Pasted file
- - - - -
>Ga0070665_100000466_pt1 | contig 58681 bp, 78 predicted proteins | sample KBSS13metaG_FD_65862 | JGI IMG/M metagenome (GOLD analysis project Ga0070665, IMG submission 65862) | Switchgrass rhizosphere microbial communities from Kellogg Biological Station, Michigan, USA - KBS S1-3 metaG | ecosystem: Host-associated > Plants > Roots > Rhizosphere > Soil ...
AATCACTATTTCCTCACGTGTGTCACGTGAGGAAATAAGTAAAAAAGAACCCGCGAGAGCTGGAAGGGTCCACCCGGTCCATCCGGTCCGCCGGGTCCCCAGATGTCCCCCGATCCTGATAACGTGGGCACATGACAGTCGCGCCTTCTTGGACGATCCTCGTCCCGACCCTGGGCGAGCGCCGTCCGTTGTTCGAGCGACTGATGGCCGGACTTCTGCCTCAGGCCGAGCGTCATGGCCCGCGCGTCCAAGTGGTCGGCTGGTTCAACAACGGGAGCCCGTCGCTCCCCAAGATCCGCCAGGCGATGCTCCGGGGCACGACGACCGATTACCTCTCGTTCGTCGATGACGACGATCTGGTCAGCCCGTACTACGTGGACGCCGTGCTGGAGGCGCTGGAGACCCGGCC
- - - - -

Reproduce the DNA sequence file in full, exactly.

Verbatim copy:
>Ga0070665_100000466_pt1 | contig 58681 bp, 78 predicted proteins | sample KBSS13metaG_FD_65862 | JGI IMG/M metagenome (GOLD analysis project Ga0070665, IMG submission 65862) | Switchgrass rhizosphere microbial communities from Kellogg Biological Station, Michigan, USA - KBS S1-3 metaG | ecosystem: Host-associated > Plants > Roots > Rhizosphere > Soil ...
AATCACTATTTCCTCACGTGTGTCACGTGAGGAAATAAGTAAAAAAGAACCCGCGAGAGCTGGAAGGGTCCACCCGGTCCATCCGGTCCGCCGGGTCCCCAGATGTCCCCCGATCCTGATAACGTGGGCACATGACAGTCGCGCCTTCTTGGACGATCCTCGTCCCGACCCTGGGCGAGCGCCGTCCGTTGTTCGAGCGACTGATGGCCGGACTTCTGCCTCAGGCCGAGCGTCATGGCCCGCGCGTCCAAGTGGTCGGCTGGTTCAACAACGGGAGCCCGTCGCTCCCCAAGATCCGCCAGGCGATGCTCCGGGGCACGACGACCGATTACCTCTCGTTCGTCGATGACGACGATCTGGTCAGCCCGTACTACGTGGACGCCGTGCTGGAGGCGCTGGAGACCCGGCC